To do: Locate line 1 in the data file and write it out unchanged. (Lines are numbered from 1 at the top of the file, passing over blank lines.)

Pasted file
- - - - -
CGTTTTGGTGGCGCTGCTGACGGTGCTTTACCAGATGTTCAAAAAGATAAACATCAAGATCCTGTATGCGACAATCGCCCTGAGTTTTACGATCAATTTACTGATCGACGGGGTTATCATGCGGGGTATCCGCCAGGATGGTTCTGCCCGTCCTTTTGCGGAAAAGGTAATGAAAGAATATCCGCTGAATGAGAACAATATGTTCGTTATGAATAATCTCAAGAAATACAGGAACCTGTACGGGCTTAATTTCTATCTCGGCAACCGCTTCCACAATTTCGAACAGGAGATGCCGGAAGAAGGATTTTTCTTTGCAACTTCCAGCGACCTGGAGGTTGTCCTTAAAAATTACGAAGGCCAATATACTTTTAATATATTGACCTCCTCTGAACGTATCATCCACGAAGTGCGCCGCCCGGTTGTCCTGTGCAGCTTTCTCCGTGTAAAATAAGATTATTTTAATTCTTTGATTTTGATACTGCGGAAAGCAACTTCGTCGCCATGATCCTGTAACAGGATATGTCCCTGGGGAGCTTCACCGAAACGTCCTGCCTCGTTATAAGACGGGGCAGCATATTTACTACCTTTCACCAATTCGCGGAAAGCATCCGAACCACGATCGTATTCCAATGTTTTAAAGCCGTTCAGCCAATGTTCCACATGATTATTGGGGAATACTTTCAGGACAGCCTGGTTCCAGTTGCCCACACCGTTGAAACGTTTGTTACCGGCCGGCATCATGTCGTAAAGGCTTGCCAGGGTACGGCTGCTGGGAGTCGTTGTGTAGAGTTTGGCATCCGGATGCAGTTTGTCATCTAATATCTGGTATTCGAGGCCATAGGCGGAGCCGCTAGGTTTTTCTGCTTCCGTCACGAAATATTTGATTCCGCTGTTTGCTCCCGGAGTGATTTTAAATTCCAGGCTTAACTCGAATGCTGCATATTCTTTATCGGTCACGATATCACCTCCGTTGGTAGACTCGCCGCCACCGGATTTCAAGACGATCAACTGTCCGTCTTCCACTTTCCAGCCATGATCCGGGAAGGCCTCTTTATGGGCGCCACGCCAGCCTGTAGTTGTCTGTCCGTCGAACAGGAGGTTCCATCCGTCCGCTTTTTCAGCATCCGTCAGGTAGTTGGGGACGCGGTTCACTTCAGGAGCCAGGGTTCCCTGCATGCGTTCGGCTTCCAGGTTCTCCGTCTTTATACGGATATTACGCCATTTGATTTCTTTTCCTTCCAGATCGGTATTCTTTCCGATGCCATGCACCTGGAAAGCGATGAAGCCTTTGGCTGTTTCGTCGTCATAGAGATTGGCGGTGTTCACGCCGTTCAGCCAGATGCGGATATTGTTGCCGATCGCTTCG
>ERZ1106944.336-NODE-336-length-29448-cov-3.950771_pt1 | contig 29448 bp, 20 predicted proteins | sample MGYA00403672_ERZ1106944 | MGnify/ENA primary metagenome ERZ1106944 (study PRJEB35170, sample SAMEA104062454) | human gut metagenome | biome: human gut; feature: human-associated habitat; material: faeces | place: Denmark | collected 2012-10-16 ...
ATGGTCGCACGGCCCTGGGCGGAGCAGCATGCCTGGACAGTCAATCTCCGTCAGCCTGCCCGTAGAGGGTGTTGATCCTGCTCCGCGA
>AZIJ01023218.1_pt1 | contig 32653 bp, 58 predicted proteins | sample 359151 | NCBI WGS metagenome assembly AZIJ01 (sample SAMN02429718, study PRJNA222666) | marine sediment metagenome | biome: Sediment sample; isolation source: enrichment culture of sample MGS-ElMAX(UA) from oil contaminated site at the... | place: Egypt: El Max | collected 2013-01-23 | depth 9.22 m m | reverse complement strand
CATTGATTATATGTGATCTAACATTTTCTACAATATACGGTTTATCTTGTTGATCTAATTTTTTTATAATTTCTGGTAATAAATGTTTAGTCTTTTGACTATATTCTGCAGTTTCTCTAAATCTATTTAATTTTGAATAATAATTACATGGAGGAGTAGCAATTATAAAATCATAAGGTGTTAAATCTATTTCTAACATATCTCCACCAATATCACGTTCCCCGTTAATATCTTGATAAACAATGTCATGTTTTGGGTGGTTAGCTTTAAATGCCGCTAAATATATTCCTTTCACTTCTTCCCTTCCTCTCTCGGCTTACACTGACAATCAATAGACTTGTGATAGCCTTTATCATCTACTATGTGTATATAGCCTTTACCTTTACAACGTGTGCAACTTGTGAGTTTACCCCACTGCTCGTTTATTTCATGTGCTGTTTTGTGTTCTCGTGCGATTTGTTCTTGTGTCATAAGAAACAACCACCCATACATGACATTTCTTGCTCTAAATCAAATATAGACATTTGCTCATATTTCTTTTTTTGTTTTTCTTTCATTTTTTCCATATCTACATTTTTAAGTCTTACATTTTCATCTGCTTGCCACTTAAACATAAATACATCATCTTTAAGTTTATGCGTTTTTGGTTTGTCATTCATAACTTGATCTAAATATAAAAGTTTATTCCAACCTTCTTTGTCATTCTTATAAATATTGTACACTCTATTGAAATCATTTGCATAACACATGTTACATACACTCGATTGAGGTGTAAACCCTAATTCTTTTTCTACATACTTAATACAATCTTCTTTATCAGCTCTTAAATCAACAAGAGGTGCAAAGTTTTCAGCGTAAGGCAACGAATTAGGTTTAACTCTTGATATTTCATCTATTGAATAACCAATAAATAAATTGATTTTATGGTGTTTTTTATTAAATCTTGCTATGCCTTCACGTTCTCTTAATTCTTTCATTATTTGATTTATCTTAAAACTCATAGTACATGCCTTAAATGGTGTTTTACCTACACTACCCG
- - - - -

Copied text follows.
CGTTTTGGTGGCGCTGCTGACGGTGCTTTACCAGATGTTCAAAAAGATAAACATCAAGATCCTGTATGCGACAATCGCCCTGAGTTTTACGATCAATTTACTGATCGACGGGGTTATCATGCGGGGTATCCGCCAGGATGGTTCTGCCCGTCCTTTTGCGGAAAAGGTAATGAAAGAATATCCGCTGAATGAGAACAATATGTTCGTTATGAATAATCTCAAGAAATACAGGAACCTGTACGGGCTTAATTTCTATCTCGGCAACCGCTTCCACAATTTCGAACAGGAGATGCCGGAAGAAGGATTTTTCTTTGCAACTTCCAGCGACCTGGAGGTTGTCCTTAAAAATTACGAAGGCCAATATACTTTTAATATATTGACCTCCTCTGAACGTATCATCCACGAAGTGCGCCGCCCGGTTGTCCTGTGCAGCTTTCTCCGTGTAAAATAAGATTATTTTAATTCTTTGATTTTGATACTGCGGAAAGCAACTTCGTCGCCATGATCCTGTAACAGGATATGTCCCTGGGGAGCTTCACCGAAACGTCCTGCCTCGTTATAAGACGGGGCAGCATATTTACTACCTTTCACCAATTCGCGGAAAGCATCCGAACCACGATCGTATTCCAATGTTTTAAAGCCGTTCAGCCAATGTTCCACATGATTATTGGGGAATACTTTCAGGACAGCCTGGTTCCAGTTGCCCACACCGTTGAAACGTTTGTTACCGGCCGGCATCATGTCGTAAAGGCTTGCCAGGGTACGGCTGCTGGGAGTCGTTGTGTAGAGTTTGGCATCCGGATGCAGTTTGTCATCTAATATCTGGTATTCGAGGCCATAGGCGGAGCCGCTAGGTTTTTCTGCTTCCGTCACGAAATATTTGATTCCGCTGTTTGCTCCCGGAGTGATTTTAAATTCCAGGCTTAACTCGAATGCTGCATATTCTTTATCGGTCACGATATCACCTCCGTTGGTAGACTCGCCGCCACCGGATTTCAAGACGATCAACTGTCCGTCTTCCACTTTCCAGCCATGATCCGGGAAGGCCTCTTTATGGGCGCCACGCCAGCCTGTAGTTGTCTGTCCGTCGAACAGGAGGTTCCATCCGTCCGCTTTTTCAGCATCCGTCAGGTAGTTGGGGACGCGGTTCACTTCAGGAGCCAGGGTTCCCTGCATGCGTTCGGCTTCCAGGTTCTCCGTCTTTATACGGATATTACGCCATTTGATTTCTTTTCCTTCCAGATCGGTATTCTTTCCGATGCCATGCACCTGGAAAGCGATGAAGCCTTTGGCTGTTTCGTCGTCATAGAGATTGGCGGTGTTCACGCCGTTCAGCCAGATGCGGATATTGTTGCCGATCGCTTCG